Elon Musk’s SpaceX will send astronauts to the International Space Station for the first time in May, NASA said, announcing the first crewed launch from the United States to the platform since 2011.
The tech entrepreneur’s company will launch a Falcon 9 rocket to transport NASA astronauts Bob Behnken and Doug Hurley in a first for the space agency as it looks to cut costs.
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“NASA and SpaceX are currently targeting no earlier than mid-to-late May for launch,” the US space agency said in a statement Wednesday.
In March, Musk’s Crew Dragon capsule made a round trip to the ISS, which is in orbit more than 250 miles (400 kilometers) above Earth, with a mannequin on board, before returning to the Atlantic after six days in space.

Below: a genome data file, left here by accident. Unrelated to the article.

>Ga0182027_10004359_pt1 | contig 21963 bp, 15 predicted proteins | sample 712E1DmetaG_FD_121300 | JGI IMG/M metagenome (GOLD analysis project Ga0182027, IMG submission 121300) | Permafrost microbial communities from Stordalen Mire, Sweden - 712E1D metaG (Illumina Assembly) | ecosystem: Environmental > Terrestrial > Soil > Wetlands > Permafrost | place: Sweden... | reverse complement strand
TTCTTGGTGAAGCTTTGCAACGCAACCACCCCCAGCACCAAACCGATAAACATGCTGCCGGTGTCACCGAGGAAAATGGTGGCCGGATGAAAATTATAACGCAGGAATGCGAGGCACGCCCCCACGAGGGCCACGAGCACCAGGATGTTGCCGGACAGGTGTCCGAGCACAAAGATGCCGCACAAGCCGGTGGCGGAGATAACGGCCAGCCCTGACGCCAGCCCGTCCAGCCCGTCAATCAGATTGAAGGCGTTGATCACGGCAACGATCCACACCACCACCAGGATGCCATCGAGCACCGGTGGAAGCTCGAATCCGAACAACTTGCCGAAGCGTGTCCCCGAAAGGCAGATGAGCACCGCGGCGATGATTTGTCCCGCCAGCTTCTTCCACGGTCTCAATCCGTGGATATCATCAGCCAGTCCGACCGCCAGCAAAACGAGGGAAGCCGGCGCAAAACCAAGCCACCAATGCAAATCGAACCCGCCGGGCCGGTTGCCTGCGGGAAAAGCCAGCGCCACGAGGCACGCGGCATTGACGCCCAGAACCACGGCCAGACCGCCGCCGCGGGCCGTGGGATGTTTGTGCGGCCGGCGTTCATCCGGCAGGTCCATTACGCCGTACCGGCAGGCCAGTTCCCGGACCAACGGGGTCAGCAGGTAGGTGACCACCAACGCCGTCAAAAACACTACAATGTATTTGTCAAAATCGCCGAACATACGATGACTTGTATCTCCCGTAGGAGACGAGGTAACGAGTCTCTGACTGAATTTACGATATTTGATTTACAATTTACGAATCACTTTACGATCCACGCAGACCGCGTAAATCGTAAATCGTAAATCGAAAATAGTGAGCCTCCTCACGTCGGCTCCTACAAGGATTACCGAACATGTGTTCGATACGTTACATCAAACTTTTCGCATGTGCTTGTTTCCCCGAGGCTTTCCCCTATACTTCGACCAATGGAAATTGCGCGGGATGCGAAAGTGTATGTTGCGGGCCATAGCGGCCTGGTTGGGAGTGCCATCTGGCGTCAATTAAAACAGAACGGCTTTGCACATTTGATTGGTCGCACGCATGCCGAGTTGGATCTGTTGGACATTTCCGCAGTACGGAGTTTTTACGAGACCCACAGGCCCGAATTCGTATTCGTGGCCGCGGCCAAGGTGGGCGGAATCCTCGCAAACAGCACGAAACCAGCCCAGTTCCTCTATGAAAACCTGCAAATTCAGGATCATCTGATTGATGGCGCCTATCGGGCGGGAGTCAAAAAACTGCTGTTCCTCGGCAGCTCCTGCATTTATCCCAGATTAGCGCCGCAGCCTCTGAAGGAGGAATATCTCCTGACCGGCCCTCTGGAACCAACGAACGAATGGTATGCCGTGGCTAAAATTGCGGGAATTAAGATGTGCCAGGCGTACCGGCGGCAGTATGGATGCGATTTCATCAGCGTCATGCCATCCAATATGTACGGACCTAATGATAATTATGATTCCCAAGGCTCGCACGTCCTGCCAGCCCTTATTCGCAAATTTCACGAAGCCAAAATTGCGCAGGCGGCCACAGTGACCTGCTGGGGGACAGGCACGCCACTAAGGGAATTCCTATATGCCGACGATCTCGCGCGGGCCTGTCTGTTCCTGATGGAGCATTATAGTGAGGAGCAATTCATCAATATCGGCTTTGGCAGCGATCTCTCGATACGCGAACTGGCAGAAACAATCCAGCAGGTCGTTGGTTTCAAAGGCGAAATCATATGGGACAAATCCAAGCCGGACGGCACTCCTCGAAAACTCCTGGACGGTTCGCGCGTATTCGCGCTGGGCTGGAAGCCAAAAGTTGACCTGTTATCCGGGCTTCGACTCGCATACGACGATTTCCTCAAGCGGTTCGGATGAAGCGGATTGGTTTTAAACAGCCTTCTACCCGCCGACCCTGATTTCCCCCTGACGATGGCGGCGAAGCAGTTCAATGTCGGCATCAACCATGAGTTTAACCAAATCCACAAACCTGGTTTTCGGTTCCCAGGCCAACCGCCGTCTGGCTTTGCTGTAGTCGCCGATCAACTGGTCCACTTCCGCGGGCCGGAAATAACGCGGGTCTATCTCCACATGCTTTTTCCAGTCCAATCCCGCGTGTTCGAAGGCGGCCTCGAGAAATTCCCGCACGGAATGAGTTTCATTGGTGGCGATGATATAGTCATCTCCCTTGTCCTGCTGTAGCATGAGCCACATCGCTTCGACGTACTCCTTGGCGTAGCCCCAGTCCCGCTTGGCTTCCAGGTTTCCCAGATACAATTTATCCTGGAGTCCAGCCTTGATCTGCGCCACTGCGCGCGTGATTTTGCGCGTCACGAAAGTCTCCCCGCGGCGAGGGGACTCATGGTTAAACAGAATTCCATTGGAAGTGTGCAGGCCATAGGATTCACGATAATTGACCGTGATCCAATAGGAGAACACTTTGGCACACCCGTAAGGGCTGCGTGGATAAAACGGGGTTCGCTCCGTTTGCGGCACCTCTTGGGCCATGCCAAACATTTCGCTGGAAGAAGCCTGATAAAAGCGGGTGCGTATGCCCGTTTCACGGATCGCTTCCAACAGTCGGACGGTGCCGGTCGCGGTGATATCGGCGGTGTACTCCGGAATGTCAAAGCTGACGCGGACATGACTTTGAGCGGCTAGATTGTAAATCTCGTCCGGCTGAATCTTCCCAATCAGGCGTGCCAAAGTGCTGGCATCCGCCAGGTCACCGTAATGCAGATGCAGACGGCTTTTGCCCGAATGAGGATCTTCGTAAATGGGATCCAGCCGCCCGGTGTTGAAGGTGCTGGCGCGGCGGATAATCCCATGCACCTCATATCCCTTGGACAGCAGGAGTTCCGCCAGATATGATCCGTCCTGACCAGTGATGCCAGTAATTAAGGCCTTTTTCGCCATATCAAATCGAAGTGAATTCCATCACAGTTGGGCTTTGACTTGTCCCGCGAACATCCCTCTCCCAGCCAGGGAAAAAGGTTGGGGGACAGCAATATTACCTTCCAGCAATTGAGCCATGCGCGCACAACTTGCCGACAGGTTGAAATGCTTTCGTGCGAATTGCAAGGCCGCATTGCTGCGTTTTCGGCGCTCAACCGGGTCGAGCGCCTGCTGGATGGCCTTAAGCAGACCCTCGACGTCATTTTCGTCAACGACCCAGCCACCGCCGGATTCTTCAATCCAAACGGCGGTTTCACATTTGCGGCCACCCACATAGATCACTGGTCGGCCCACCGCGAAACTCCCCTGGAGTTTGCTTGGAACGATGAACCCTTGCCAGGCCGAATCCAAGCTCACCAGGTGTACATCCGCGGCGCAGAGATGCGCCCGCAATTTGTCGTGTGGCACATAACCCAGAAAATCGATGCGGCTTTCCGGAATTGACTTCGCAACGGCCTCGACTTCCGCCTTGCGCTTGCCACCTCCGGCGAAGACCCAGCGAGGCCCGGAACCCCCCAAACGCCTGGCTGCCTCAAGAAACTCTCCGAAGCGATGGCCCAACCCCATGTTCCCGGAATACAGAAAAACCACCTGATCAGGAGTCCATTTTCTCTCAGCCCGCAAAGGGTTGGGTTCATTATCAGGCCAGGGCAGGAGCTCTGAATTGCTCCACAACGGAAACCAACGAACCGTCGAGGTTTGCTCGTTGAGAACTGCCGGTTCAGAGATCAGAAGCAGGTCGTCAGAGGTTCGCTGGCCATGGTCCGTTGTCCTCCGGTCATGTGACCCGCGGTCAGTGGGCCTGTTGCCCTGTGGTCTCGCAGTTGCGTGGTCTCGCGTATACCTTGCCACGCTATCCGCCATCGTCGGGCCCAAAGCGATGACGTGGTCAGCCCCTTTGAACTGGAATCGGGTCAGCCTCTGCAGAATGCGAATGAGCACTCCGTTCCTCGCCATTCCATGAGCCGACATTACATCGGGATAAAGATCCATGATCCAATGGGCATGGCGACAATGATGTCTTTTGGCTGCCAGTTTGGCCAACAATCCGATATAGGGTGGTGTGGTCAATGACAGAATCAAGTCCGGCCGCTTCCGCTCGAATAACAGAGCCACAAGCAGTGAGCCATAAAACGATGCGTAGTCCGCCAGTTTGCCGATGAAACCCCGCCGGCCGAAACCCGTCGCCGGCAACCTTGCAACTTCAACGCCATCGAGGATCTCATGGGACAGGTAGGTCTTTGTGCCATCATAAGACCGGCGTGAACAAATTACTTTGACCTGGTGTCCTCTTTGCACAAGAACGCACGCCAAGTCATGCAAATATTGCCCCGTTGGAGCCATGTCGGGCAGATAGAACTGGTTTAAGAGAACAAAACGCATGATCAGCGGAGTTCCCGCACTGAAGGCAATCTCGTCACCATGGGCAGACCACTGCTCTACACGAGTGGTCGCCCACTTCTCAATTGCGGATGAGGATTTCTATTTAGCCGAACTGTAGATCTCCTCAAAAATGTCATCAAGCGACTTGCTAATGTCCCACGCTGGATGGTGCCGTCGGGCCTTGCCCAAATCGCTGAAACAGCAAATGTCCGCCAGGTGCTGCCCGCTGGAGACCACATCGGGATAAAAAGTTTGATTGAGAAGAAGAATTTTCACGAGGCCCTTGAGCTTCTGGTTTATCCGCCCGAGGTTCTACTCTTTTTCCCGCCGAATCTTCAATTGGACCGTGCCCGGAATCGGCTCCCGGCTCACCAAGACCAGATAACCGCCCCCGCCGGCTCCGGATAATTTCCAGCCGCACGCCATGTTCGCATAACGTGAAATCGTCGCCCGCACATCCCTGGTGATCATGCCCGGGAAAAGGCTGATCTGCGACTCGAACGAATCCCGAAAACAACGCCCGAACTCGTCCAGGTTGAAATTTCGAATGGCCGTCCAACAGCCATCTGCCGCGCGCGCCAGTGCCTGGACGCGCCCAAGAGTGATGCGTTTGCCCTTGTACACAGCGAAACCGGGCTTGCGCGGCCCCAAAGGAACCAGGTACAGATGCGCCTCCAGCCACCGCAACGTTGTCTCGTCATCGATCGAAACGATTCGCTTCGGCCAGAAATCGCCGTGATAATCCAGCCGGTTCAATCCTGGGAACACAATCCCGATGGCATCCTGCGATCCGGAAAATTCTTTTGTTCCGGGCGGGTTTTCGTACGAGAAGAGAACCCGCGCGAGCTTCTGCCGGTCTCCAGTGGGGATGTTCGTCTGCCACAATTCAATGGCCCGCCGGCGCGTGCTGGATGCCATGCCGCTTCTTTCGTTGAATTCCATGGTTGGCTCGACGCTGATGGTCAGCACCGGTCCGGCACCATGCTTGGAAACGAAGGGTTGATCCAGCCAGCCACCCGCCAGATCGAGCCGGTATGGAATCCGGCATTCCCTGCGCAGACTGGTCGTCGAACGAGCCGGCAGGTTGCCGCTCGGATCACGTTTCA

Since the last US space shuttle mission in 2011, after 30 years of service, only the Russians have been going back and forth to the ISS.
SpaceX has made the trip 15 times since 2012, but only to refuel the station.
It is not the only private company servicing NASA: Boeing has also won a contract and is developing its own Starliner capsule.